Canadian Jewish history comes to life in the pages of ‘Faces in the Crowd’ by Franklin Bialystok

I am a self-professed lover of Canadian Jewish history—a passion which set me on my career path as an archivist at Canada’s second-oldest synagogue, Montreal’s Shaar Hashomayim. Yet I often lament how little we as Canadian Jews—and indeed, the rest of Canada and the Jewish diaspora—know of our own history.

Franklin Bialystok’s new book has the potential to set this right, thanks to his highly accessible and engaging writing style, sure to appeal to a broader audience.

Faces in the Crowd: The Jews of Canada (University of Toronto Press) provides a comprehensive survey of Canadian Jewish history analyzed through the lens of the “three interrelated phases” of the immigrant experience: settlement, adaptation, and diversity.

The narrative begins with the early stages of Jewish settlement in the 18th century when the Jewish population was humble in numbers, and continues through to the 20th century when, as Bialystok puts it, the community would begin to reach maturation. The final part of the book offers a look into major developments of the current century. It concludes with a touching epilogue that reflects on the life of Leonard Cohen within the context of Canadian Jewish history, presenting him as our quintessential ambassador.

The work combines historical analysis with narrative storytelling, providing a detailed and fascinating look at the evolution of Canadian Jewish history. Bialystok is particularly adept at breaking down the influences of historical moments and trends, and considering how they come together to form the larger picture. He also effectively teases out the diverse historical factors that help answer that notoriously complex question, “What is Jewish Canadian?”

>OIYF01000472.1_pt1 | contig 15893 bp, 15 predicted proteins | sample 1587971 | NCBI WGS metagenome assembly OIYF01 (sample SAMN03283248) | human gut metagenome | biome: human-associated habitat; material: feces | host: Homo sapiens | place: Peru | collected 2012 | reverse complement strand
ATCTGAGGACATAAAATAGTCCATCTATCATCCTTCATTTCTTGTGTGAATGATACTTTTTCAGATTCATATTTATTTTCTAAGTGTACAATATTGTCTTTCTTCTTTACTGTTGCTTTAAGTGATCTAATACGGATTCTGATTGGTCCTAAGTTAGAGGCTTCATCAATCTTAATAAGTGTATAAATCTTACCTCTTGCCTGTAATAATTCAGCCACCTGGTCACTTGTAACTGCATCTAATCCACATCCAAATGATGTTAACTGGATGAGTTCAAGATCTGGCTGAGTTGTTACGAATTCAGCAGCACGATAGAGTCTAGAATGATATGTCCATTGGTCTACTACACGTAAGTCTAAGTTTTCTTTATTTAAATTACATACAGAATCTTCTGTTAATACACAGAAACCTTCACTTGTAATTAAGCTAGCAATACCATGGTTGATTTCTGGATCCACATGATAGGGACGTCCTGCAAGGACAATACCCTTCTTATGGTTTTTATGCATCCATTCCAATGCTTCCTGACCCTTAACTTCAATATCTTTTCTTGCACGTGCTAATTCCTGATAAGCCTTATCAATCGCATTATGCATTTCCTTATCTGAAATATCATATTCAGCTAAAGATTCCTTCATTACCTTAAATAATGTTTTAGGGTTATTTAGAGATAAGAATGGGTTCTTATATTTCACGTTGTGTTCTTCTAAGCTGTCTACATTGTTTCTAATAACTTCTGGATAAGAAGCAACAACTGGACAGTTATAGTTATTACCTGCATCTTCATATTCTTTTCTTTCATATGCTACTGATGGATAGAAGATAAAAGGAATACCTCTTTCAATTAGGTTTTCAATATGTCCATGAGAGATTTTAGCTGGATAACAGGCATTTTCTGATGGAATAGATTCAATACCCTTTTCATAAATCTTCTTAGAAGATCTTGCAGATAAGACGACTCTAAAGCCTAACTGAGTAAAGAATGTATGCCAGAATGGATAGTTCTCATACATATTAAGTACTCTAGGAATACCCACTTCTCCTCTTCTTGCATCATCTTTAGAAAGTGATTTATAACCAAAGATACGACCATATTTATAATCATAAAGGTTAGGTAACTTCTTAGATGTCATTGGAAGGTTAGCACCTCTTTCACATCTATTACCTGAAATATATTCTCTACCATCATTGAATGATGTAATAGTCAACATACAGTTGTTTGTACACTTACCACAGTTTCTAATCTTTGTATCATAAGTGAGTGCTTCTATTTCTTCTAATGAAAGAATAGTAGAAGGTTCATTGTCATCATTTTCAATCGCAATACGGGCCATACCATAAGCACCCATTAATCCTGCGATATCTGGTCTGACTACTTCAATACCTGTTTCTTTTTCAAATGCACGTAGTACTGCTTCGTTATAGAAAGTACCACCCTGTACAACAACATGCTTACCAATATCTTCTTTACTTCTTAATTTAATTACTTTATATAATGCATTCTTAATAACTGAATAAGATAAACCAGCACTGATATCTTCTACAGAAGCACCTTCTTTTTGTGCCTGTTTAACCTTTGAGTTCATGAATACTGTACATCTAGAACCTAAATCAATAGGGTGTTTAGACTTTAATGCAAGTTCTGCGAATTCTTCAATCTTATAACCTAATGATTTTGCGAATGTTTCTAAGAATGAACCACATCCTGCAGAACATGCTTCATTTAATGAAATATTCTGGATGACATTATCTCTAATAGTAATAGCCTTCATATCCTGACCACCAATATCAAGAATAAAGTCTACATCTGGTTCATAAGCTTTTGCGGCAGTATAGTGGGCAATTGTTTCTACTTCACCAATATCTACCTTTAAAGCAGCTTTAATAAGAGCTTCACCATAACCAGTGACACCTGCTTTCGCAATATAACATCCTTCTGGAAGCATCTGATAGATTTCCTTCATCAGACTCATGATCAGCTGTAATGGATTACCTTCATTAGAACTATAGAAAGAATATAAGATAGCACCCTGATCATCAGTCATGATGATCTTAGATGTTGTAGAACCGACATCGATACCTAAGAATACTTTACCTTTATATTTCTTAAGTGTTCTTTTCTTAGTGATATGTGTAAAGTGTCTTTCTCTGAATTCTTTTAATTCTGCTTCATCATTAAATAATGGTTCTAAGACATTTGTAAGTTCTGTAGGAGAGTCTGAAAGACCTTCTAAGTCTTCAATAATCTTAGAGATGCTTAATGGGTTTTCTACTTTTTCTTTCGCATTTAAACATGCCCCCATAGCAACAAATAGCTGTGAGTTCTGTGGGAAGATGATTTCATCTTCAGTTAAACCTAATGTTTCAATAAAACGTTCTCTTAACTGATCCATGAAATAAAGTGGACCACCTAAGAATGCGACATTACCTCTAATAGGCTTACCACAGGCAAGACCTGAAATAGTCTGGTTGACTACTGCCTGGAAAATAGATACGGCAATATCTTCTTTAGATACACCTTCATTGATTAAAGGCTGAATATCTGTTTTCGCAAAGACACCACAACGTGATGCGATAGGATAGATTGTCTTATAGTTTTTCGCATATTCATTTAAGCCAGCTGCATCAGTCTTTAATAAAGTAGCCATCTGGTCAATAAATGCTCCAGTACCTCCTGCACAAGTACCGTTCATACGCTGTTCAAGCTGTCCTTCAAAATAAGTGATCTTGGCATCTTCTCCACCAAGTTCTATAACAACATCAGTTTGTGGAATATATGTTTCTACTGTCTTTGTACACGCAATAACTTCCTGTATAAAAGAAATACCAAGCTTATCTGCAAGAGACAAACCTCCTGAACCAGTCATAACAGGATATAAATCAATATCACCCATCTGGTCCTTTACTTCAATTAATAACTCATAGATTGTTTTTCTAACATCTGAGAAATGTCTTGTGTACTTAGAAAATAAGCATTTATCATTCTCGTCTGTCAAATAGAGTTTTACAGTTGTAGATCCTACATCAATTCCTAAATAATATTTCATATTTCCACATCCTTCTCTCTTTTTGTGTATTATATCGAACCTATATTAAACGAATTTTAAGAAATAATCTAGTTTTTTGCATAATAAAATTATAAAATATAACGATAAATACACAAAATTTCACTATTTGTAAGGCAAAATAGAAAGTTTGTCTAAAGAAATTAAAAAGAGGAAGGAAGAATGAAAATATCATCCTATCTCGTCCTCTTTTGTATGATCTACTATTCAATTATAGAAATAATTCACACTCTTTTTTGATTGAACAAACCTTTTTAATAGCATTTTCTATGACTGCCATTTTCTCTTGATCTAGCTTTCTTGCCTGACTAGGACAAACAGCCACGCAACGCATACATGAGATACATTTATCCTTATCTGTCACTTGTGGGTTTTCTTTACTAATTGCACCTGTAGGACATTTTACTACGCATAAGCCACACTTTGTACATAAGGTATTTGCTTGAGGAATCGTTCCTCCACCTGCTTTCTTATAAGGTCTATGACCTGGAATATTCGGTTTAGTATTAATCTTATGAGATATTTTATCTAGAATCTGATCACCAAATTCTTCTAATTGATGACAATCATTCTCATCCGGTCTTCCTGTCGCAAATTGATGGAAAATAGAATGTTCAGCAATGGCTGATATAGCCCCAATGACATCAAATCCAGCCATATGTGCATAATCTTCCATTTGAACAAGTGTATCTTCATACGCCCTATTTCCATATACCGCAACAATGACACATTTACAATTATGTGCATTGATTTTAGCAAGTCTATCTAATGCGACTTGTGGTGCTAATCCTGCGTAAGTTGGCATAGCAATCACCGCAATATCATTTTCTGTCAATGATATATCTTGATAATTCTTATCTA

Yet what sets Faces in the Crowd apart most to me is its people-centred approach. The book puts the diverse and vibrant characters of Canadian Jewish history into focus, making for a personable reading experience. Bialystok’s writing invites readers to map the experiences of their own families onto this larger history, providing crucial context that many may not be aware of.

As a third-generation Canadian on one side and first-generation on the other, I saw my own family history unfolding before my eyes. When the author discusses the common practice of families sending a young male first to North America before the rest of the family, I was reminded of my great-grandfather’s story. In his vibrant descriptions of Canadian cities’ yiddishe gasn (Jewish streets), I was transported back the stories of my grandparents as young people in Toronto.

My interest was continuously piqued at every page, and I lost count of the amount of times I exclaimed (truly, out loud) “Fascinating!” and “I didn’t know that!” or that I was compelled to share an illuminating passage with my husband. I found myself often messaging friends about their own family members mentioned in the book. In all this, the title of the book resonated with me: Who are these faces in the crowd? As readers, we come to see our own faces emerge and develop a deeper appreciation for our history.

Whether you’re a history buff or simply looking to learn more about your heritage, consider adding Faces in the Crowd to your reading list. I’ll certainly be keeping it on my reference shelf, both at home and at work, and I know that I’ll be thumbing its pages on a regular basis.